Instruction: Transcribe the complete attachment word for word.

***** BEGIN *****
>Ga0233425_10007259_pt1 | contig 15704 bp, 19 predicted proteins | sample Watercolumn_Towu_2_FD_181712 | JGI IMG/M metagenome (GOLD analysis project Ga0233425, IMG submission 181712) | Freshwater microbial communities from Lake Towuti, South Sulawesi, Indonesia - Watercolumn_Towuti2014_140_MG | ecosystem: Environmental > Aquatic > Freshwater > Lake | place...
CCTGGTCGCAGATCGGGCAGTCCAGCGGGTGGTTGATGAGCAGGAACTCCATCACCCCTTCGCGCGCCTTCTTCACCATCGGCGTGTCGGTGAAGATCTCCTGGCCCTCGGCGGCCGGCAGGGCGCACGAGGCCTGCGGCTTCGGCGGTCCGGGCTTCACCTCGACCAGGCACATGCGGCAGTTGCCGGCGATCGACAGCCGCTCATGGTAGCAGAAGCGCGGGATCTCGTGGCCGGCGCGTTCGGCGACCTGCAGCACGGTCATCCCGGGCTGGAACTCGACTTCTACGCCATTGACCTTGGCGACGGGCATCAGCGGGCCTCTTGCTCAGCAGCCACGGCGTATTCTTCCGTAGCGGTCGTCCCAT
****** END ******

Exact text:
>Ga0233425_10007259_pt1 | contig 15704 bp, 19 predicted proteins | sample Watercolumn_Towu_2_FD_181712 | JGI IMG/M metagenome (GOLD analysis project Ga0233425, IMG submission 181712) | Freshwater microbial communities from Lake Towuti, South Sulawesi, Indonesia - Watercolumn_Towuti2014_140_MG | ecosystem: Environmental > Aquatic > Freshwater > Lake | place...
CCTGGTCGCAGATCGGGCAGTCCAGCGGGTGGTTGATGAGCAGGAACTCCATCACCCCTTCGCGCGCCTTCTTCACCATCGGCGTGTCGGTGAAGATCTCCTGGCCCTCGGCGGCCGGCAGGGCGCACGAGGCCTGCGGCTTCGGCGGTCCGGGCTTCACCTCGACCAGGCACATGCGGCAGTTGCCGGCGATCGACAGCCGCTCATGGTAGCAGAAGCGCGGGATCTCGTGGCCGGCGCGTTCGGCGACCTGCAGCACGGTCATCCCGGGCTGGAACTCGACTTCTACGCCATTGACCTTGGCGACGGGCATCAGCGGGCCTCTTGCTCAGCAGCCACGGCGTATTCTTCCGTAGCGGTCGTCCCAT